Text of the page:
Research from my alma mater, The University of Pennsylvania, reveals some details on how Parkinson’s disease spreads throughout neural cells. The research led by Virginia Lee in the Department of Pathology and Laboratory Medicine has found that the protein α-synuclein plays a key role. When it is misfolded it passes through neural cells and causes cellular death and the formation of Lewy bodies. From Scientific American:
Parkinson’s disease has two distinct features: clumps of protein called Lewy bodies and a dramatic loss of nerve cells that produce the chemical messenger dopamine. When Lee’s team injected the misfolded α-synuclein into a part of the mouse brain rich in dopamine-producing cells, Lewy bodies began to form. This was followed by the death of dopamine neurons. Nerve cells that linked to those near the injection site also developed Lewy bodies, a sign that cell-to-cell transmission was taking place, say the researchers.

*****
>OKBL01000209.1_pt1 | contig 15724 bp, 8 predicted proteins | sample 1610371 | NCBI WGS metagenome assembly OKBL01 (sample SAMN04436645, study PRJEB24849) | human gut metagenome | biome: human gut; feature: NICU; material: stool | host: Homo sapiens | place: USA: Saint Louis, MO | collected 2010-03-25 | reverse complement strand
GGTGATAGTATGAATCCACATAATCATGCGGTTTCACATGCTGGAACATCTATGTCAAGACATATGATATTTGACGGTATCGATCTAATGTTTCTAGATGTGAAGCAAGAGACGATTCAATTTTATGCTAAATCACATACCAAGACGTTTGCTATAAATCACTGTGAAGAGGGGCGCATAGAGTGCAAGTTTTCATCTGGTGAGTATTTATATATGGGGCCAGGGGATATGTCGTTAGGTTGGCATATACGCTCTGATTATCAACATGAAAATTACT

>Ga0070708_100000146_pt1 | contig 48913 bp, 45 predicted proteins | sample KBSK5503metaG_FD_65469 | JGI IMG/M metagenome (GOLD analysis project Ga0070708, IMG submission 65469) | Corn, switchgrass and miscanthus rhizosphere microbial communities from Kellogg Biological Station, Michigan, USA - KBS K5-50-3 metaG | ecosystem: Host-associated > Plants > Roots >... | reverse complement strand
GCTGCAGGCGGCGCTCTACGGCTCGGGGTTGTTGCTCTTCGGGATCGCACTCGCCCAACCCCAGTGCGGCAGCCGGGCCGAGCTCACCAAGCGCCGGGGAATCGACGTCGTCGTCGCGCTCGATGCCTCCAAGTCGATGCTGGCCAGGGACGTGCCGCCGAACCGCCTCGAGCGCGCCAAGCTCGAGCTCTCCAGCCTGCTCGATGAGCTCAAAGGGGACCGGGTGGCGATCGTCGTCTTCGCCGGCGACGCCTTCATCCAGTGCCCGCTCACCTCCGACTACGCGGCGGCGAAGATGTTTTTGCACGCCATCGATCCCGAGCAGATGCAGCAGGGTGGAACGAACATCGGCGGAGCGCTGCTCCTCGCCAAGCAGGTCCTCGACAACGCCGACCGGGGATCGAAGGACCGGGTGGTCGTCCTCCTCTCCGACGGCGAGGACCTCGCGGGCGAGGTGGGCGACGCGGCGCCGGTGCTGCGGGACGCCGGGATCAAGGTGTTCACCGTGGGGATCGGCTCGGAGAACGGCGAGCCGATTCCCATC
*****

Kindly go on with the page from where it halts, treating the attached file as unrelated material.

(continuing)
Greenamyre says that that is possible, but hasn’t yet been proved. “All of the cells affected in this paper were those directly in contact with the injection site,” he says.
Nevertheless, within six months of the injection, coordination of movement, grip strength and balance had all deteriorated in the mice, echoing what happens in people with Parkinson’s disease.
“It’s really pretty extraordinary,” says Eliezer Masliah, a neuroscientist at the University of California, San Diego. “We have been trying that experiment for a long time in the lab and we have not seen such dramatic effects.” The study lends theoretical support to the handful of biotechnology companies that are sponsoring clinical trials of α-synuclein antibodies for Parksinson’s, Masliah says. It should also spur research on how the protein gets in and out of cells, he adds.
Check out the details of the research in Science.